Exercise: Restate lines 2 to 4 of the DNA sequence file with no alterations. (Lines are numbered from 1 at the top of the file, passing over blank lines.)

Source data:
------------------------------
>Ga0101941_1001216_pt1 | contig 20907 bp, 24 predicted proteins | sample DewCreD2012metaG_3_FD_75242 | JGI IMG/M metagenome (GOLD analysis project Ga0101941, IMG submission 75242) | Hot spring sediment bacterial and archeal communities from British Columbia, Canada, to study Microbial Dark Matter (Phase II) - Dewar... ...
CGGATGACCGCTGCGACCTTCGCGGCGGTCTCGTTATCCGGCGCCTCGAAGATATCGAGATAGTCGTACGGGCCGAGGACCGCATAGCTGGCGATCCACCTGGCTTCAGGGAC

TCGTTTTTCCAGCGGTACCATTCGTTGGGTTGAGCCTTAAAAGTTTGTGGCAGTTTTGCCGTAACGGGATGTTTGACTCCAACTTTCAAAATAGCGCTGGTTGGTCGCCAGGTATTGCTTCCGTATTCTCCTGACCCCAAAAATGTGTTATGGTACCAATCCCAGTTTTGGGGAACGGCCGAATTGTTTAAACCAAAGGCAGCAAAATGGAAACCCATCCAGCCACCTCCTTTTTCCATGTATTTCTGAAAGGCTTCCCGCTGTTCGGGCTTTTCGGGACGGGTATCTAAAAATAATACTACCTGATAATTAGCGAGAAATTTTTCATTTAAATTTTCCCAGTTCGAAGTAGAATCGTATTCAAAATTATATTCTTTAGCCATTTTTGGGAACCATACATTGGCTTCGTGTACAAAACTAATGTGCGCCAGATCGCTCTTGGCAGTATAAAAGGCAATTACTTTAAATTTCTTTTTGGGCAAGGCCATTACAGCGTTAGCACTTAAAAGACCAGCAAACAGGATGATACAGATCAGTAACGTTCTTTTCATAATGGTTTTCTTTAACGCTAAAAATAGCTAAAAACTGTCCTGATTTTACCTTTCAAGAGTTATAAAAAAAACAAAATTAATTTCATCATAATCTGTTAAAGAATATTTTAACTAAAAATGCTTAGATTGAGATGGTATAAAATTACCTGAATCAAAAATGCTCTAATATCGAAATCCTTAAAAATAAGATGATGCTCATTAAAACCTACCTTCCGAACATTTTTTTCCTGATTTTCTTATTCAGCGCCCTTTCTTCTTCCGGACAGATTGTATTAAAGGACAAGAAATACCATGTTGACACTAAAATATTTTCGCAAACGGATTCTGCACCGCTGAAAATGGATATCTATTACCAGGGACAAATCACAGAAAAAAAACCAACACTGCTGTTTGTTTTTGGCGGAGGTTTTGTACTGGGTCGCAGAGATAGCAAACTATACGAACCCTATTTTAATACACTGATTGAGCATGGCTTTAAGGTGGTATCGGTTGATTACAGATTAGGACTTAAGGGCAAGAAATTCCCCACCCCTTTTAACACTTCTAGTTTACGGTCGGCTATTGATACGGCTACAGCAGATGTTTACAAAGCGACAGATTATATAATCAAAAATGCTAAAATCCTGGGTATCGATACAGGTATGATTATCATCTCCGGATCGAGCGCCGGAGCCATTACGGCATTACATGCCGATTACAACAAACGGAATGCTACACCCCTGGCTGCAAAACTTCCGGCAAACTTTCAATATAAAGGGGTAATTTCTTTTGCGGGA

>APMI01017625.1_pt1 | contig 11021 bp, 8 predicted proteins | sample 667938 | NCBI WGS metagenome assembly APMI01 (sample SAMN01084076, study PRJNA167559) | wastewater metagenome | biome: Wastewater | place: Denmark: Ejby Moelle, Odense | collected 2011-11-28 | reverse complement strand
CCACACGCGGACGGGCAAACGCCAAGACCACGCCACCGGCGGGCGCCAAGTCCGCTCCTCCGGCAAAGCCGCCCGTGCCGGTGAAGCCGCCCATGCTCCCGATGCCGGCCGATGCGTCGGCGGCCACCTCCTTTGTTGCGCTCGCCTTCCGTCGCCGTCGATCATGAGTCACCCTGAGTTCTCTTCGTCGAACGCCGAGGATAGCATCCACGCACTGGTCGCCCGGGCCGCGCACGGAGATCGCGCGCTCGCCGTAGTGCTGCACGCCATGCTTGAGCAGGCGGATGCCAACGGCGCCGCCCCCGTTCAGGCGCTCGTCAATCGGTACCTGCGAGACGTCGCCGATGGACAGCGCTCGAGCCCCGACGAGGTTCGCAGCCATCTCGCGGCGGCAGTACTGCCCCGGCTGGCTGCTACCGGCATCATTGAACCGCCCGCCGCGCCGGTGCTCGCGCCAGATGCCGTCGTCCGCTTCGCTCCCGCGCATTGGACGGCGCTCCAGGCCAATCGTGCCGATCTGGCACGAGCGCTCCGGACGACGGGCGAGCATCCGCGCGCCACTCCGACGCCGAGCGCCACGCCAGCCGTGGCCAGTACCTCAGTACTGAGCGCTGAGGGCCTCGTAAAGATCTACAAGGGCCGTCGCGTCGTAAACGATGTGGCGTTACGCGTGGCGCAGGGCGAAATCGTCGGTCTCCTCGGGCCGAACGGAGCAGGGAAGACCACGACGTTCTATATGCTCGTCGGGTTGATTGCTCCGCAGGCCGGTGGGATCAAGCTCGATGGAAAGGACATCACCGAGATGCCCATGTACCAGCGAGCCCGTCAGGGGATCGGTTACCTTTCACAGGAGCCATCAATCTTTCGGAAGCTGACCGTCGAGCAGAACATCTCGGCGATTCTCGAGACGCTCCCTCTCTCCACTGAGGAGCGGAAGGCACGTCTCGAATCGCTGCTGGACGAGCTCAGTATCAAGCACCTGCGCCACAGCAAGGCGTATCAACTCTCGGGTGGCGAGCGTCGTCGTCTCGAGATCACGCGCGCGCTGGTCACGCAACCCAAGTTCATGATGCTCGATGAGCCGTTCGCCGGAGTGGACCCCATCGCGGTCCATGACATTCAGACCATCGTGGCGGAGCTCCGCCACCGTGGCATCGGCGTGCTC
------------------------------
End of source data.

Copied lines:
CGGATGACCGCTGCGACCTTCGCGGCGGTCTCGTTATCCGGCGCCTCGAAGATATCGAGATAGTCGTACGGGCCGAGGACCGCATAGCTGGCGATCCACCTGGCTTCAGGGAC

TCGTTTTTCCAGCGGTACCATTCGTTGGGTTGAGCCTTAAAAGTTTGTGGCAGTTTTGCCGTAACGGGATGTTTGACTCCAACTTTCAAAATAGCGCTGGTTGGTCGCCAGGTATTGCTTCCGTATTCTCCTGACCCCAAAAATGTGTTATGGTACCAATCCCAGTTTTGGGGAACGGCCGAATTGTTTAAACCAAAGGCAGCAAAATGGAAACCCATCCAGCCACCTCCTTTTTCCATGTATTTCTGAAAGGCTTCCCGCTGTTCGGGCTTTTCGGGACGGGTATCTAAAAATAATACTACCTGATAATTAGCGAGAAATTTTTCATTTAAATTTTCCCAGTTCGAAGTAGAATCGTATTCAAAATTATATTCTTTAGCCATTTTTGGGAACCATACATTGGCTTCGTGTACAAAACTAATGTGCGCCAGATCGCTCTTGGCAGTATAAAAGGCAATTACTTTAAATTTCTTTTTGGGCAAGGCCATTACAGCGTTAGCACTTAAAAGACCAGCAAACAGGATGATACAGATCAGTAACGTTCTTTTCATAATGGTTTTCTTTAACGCTAAAAATAGCTAAAAACTGTCCTGATTTTACCTTTCAAGAGTTATAAAAAAAACAAAATTAATTTCATCATAATCTGTTAAAGAATATTTTAACTAAAAATGCTTAGATTGAGATGGTATAAAATTACCTGAATCAAAAATGCTCTAATATCGAAATCCTTAAAAATAAGATGATGCTCATTAAAACCTACCTTCCGAACATTTTTTTCCTGATTTTCTTATTCAGCGCCCTTTCTTCTTCCGGACAGATTGTATTAAAGGACAAGAAATACCATGTTGACACTAAAATATTTTCGCAAACGGATTCTGCACCGCTGAAAATGGATATCTATTACCAGGGACAAATCACAGAAAAAAAACCAACACTGCTGTTTGTTTTTGGCGGAGGTTTTGTACTGGGTCGCAGAGATAGCAAACTATACGAACCCTATTTTAATACACTGATTGAGCATGGCTTTAAGGTGGTATCGGTTGATTACAGATTAGGACTTAAGGGCAAGAAATTCCCCACCCCTTTTAACACTTCTAGTTTACGGTCGGCTATTGATACGGCTACAGCAGATGTTTACAAAGCGACAGATTATATAATCAAAAATGCTAAAATCCTGGGTATCGATACAGGTATGATTATCATCTCCGGATCGAGCGCCGGAGCCATTACGGCATTACATGCCGATTACAACAAACGGAATGCTACACCCCTGGCTGCAAAACTTCCGGCAAACTTTCAATATAAAGGGGTAATTTCTTTTGCGGGA

>APMI01017625.1_pt1 | contig 11021 bp, 8 predicted proteins | sample 667938 | NCBI WGS metagenome assembly APMI01 (sample SAMN01084076, study PRJNA167559) | wastewater metagenome | biome: Wastewater | place: Denmark: Ejby Moelle, Odense | collected 2011-11-28 | reverse complement strand